But vacation runs go far beyond the functional. They can lead to a lush Mexican jungle, exhilarating both for its scenery and the real possibility of being taken down by a jaguar. To Paris, along crowded city sidewalks to the Bois de Vincennes, the whole route an aromatic mélange of baking baguettes and women misted in exotic parfums. To a gravel road near Zion National Park that snaked me to and through an Old West ghost town not on any map. To Portland, doing an effortless 12 on an endless, soft dirt path zigzagging through soaring, shading, silencing Douglas firs, my dog, leashless, trotting by my side.

These are solitary, irreplaceable experiences, intimate in their way. An embrace shared by the thoroughly familiar and the completely unknown.

Straight ahead, in the near distance, is a bridge known as the Six Minutes From Home Bridge, so-named because by the most direct path it’s six minutes from home. It’s about here Bob could use some motivation, which he gets from his internal personal coach. Let’s listen in, live.

“Make it to the bridge and stop. Make it to the bridge and stop. Make it to the bridge and that’ll be 92 minutes straight up and you can stop. Come on, almost there, almost ALMOST ALLLLLLMOSTTTT. Yes! Bridge: Done. Bam! YEAH! Hey, don’t stop. GO, slug. Keep going. No way you can stop at 92. Do 95, that’s a clean number. Hit 95 and stop. Really. I mean it. At 95, it’s over. You’re done. Yeah, I know I say that every time and then I say “Don’t stop” at 95, too, but it’s important for you to believe my empty promises or you won’t even make it to 95, the stopping point we both know I won’t let you stop at because it’s so godfrikkindamnably close to an even 100. Just listen and accept what I know, you know, and I know you know are lies as truth and you can start looking forward to the stop that I know, you know, and I know you know you won’t make. At 95. But you’ll have the option. Including the option to withdraw the option. …”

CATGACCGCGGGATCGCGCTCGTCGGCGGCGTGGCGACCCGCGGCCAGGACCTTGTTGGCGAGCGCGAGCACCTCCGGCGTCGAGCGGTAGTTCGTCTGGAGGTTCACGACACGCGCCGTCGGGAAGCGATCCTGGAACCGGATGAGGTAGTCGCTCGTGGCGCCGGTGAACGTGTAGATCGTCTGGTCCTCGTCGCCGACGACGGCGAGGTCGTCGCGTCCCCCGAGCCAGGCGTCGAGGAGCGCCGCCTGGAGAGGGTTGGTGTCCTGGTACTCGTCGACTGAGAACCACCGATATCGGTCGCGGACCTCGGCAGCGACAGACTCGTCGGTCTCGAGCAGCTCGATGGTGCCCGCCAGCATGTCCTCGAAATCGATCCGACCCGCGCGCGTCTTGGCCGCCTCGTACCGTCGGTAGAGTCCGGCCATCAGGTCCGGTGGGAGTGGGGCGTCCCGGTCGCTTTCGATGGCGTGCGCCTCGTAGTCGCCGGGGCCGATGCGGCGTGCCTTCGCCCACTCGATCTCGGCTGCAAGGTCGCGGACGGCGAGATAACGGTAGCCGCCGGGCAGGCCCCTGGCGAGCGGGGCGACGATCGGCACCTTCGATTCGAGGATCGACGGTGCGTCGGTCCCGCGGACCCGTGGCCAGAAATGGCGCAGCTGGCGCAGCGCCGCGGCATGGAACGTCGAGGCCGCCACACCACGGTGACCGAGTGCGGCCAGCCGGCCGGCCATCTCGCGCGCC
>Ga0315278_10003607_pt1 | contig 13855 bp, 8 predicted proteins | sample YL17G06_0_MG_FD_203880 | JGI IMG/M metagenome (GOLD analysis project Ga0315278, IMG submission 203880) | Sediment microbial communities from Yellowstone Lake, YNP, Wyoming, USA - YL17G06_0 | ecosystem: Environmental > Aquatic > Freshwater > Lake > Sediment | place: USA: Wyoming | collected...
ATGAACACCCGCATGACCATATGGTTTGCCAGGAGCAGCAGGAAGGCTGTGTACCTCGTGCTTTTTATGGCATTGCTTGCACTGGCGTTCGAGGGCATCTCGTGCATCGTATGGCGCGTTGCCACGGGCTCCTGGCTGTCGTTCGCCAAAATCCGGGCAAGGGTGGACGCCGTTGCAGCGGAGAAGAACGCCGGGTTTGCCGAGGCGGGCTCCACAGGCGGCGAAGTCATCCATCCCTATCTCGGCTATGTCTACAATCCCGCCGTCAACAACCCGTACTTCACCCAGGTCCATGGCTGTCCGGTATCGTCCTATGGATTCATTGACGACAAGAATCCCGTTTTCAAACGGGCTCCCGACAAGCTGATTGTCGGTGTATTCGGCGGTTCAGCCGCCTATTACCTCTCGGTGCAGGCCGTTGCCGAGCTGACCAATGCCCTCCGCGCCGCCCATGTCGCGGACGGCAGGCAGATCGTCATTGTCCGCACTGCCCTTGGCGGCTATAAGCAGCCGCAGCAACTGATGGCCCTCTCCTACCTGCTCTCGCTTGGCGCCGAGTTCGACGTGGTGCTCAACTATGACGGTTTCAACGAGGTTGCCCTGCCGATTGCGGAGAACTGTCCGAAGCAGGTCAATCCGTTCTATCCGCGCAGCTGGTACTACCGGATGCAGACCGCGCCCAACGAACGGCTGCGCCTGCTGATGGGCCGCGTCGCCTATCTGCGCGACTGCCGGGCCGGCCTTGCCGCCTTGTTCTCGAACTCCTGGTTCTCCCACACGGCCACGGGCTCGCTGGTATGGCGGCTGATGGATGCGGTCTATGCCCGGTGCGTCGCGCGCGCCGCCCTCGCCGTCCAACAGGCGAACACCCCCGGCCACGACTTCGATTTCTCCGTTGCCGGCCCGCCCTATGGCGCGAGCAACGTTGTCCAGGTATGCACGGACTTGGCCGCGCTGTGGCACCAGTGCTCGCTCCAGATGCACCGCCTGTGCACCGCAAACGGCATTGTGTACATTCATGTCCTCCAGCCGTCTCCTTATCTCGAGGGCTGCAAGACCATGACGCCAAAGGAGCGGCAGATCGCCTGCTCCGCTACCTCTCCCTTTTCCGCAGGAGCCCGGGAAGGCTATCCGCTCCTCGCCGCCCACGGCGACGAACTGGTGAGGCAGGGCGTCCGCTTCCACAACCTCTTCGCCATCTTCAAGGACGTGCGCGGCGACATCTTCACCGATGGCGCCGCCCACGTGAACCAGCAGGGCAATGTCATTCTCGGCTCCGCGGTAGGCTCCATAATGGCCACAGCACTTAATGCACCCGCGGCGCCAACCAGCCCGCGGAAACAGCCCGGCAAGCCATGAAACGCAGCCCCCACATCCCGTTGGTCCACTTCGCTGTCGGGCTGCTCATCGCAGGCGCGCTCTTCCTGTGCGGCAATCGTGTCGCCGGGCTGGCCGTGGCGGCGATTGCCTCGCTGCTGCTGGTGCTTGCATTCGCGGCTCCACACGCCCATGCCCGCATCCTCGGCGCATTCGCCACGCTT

Wow. Fantastic. That’s just the kind of inspirational incoherence Bob counts on from Coach Endorphins.

In the past three years, my per mile pace has nudged up 15, 20 seconds. In the past 10, where once I loved nothing more than grinding out major mileage in 95 degrees and 90 percent humidity, brining in a sweat sopped shirt, a muggy-ish low-80s day now has the potential to bring on a walk break. I also have a couple of nagging, recurring conditions that, while not incapacitating, are aggravations I must tolerate and work around and treat. (I could name them but such explicit complaints are better suited to Christmas letters.) All of which tells me that I won’t be able to do this forever. One day, I’ll need a hip replacement or have a stroke or get arthritis or Alzwhatever-it-is and I’ll be forced to stop.

“You don’t know that,” Lauren tells me. “There are marathoners in their 90s.” True. But unless I drop dead on a run, there’s sure to be months or years when, Nike mantra be damned, I just can’t do it. Then what? After 50, 60, 70 years of running, circling the globe three, perhaps four times, will I feel active and accomplished, righteous even, batting a beach ball around the activity room at the retirement home?

OK. Now I’m depressed enough that I’m going for a run.

This concludes today’s outing. As we arrive at the front door, please be sure to collect all your belongings before we de-Bob, as he has more than enough baggage of his own.